A FB friend writes:
Totally serious with this question. With all the Dustup going on with HHS etc. and living in a “Liberal” diocese with it’s own collections of “Liberals” (or Insert Loons if you’d Like), We’ve gotten the Bishop’s Response, but where does one find the Highest Ranking HUMAN Female of the Church? I do realize who our Highest Ranking Female is, and I have prayed to her for helping me in my unbelief and confusion, but this is one of those questions when I heard it Really made me go Hmmmmmmm.
Unless someone has been baptizing female aliens, all females who are members of the Church are human females.
The highest ranking female is thus the highest ranking human female, who is the Virgin Mary, who I am assuming is the one the reader has prayed to. Rank, in her case, is assessed based on her relationship with King Jesus, her son.
At the present moment, however, the Virgin Mary is in heaven and thus is not active except through her intercession in the Church Militant (i.e., the Church here on Earth).
If the reader means, “Who is the highest ranking female in the earthly Church” then the answer will depend on how one interprets the concept of rank. This can be assessed by different criteria, including honor, power, and authority, both secular and religious.
I don’t know how you assess honor apart from power and authority, though there are various women who have special honor even though they do not have corresponding power and authority. These might include the Catholic queens who head some nations. They have notable honor in the secular sphere, though since most are in constitutional monarchies, they do not now wield significant power and authority.
The difference between power and authority is that power involves the ability—in practical terms—to get things done, to have an effect. Authority, by contrast, involves the legal prerogative to exercise power, whether one actually has that power or not.
In terms of which women have the greatest power, it might well turn out that some of the pope’s assistants have that. They may not have high-ranking (highly authoritative) positions, but in terms of their ability to influence the actual course of affairs. Some of these women are members of the papal household, they take care of the pope, they have his ear and can get messages to him whenever they want, and—I am led to understand—one such “behind the scenes” woman is entrusted with the sensitive task of writing some of the current pope’s public addresses, which means that words she writes can become magisterial statements when he endorses and utters them.
These women, despite their great influence, do not have legal authority, however, which is measured along a different axis.
Because the Church’s organization depends fundamentally on the apostolic succession instituted by Christ and conveyed historically through the sacrament of holy orders, no women are part of this apostolic-sacramental hierarchy. The members are all a subset (a small subset) of baptized males.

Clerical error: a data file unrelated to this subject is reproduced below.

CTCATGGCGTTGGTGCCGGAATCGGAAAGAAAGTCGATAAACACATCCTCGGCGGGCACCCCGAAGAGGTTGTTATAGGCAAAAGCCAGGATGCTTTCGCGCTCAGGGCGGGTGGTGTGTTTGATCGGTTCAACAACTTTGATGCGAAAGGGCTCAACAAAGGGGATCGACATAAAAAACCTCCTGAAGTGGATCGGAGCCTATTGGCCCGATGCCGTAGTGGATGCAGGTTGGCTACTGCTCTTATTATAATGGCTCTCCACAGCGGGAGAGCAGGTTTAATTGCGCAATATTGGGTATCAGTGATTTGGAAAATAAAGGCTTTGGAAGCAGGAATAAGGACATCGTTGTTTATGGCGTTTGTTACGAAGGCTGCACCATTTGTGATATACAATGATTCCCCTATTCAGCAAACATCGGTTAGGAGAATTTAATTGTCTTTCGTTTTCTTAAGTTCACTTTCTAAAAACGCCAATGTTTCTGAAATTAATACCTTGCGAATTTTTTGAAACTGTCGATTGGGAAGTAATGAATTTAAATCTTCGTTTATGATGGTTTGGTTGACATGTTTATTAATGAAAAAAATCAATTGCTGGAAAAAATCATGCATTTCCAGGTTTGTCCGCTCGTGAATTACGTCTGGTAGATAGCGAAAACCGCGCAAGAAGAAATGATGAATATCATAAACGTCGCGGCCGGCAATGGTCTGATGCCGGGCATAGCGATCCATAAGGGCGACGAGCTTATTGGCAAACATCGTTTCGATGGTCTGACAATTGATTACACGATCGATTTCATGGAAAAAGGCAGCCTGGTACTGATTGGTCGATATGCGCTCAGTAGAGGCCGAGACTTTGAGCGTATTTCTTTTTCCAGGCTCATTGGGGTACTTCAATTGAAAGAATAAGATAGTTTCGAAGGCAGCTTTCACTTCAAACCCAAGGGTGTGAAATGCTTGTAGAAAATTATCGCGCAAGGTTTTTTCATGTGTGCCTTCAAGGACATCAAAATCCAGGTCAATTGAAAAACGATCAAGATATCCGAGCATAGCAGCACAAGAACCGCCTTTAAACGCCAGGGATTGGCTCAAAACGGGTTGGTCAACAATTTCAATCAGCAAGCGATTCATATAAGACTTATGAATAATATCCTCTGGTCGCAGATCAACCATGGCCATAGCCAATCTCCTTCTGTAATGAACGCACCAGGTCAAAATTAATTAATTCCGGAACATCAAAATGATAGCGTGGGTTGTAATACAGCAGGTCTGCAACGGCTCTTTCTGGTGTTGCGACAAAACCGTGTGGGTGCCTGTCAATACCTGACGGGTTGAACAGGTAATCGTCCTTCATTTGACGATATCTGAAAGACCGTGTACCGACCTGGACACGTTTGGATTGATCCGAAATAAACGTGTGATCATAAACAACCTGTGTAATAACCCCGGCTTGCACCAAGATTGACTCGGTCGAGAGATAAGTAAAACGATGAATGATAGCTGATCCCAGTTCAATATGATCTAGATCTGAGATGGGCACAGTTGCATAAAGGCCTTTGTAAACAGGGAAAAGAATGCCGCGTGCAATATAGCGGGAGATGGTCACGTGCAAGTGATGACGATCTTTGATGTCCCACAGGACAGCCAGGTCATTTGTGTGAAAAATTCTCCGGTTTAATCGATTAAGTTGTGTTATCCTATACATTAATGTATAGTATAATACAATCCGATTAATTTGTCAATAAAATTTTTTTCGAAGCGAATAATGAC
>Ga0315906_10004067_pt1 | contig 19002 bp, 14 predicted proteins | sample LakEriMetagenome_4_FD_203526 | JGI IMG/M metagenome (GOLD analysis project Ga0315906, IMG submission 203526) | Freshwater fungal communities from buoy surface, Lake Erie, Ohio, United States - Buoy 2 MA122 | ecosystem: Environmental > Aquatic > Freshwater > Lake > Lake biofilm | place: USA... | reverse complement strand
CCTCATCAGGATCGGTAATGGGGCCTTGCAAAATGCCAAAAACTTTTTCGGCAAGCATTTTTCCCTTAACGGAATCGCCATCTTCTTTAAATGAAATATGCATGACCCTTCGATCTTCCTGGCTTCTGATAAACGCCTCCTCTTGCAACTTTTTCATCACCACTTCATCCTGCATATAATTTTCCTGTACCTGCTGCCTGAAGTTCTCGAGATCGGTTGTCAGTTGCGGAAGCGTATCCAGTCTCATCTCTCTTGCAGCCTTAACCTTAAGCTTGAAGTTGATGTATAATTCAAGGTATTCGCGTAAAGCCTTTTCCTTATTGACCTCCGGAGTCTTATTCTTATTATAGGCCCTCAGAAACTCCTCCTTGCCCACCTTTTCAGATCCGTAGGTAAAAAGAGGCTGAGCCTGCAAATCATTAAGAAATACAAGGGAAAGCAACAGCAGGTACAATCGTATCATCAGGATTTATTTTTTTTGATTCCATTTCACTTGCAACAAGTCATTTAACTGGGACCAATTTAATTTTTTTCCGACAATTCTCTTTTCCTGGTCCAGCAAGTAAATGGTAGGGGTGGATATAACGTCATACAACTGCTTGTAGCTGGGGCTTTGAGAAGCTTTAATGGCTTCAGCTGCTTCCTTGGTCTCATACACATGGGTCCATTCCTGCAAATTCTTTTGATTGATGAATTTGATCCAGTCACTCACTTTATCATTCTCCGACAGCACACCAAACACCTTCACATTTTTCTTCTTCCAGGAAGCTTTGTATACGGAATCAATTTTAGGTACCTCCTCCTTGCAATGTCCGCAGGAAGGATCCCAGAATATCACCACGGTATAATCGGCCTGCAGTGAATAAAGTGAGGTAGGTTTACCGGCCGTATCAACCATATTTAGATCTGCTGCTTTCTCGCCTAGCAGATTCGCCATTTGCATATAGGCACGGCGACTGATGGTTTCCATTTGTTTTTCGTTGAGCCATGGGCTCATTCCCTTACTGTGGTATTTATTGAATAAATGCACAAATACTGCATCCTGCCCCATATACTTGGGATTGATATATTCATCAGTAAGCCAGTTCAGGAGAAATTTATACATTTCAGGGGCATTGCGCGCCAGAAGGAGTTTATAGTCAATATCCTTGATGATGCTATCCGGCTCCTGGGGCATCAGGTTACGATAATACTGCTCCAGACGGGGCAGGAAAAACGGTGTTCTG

The apostolic-sacramental hierarchy, however, does not exhaust the Church’s administrative structure. For example, there are offices in the Roman Curia, which assists the pope in the administration of the Church, that do not require ordination.
In recent years, some women have been appointed to position in the Roman Curia, and in terms of legal prerogatives, some of these women would exercise a corresponding legal authority, apart from that exercised by members of the Church’s apostolic-sacramental hierarchy.
The relationship between the legal hierarchy and the sacramental hierarchy is something that awaits further clarification.
The more fundamental of the two is the sacramental hierarchy. In a certain sense, anyone who is ordained will always have powers that are not possessed by someone with a merely legal (juridical) office. On the other hand, those with juridical offices may possess the authority to do certain things that a person is not entitled to do merely by virtue of ordination.
The relationship between sacramental and juridical authority thus is complex and may well be clarified in the future.
Because of the complex relationship between sacramental and legal authority, it will never be the case that you can point at a woman with legal authority and say that she “outranks” a man who is ordained without qualifying the type of authority in question. You could, however, say that she outranks him with regard to certain legal powers, and that he outranks he with regard to certain sacramental powers.
The same is true of non-ordained men. They can in principle be given all kinds of legal authority without having any sacramental authority whatsoever.
Historically, the bestowal of legal authority in the Church has been tightly linked with one’s place in the sacramental hierarchy, but this has been loosening in recent years, and we will have to see what the future holds.
This all deals with the question of authority within the Church. The question of authority in the secular sphere (e.g., those women in national governments who wield secular power) is a completely separate topic that does not map onto this one.
Thus, whatever influence Kathleen Sebelius wields in the Obama administration, she is not the highest ranking female in the Church, regardless of her power to force abortion and contraception down American Catholics’ throats.
What do you think?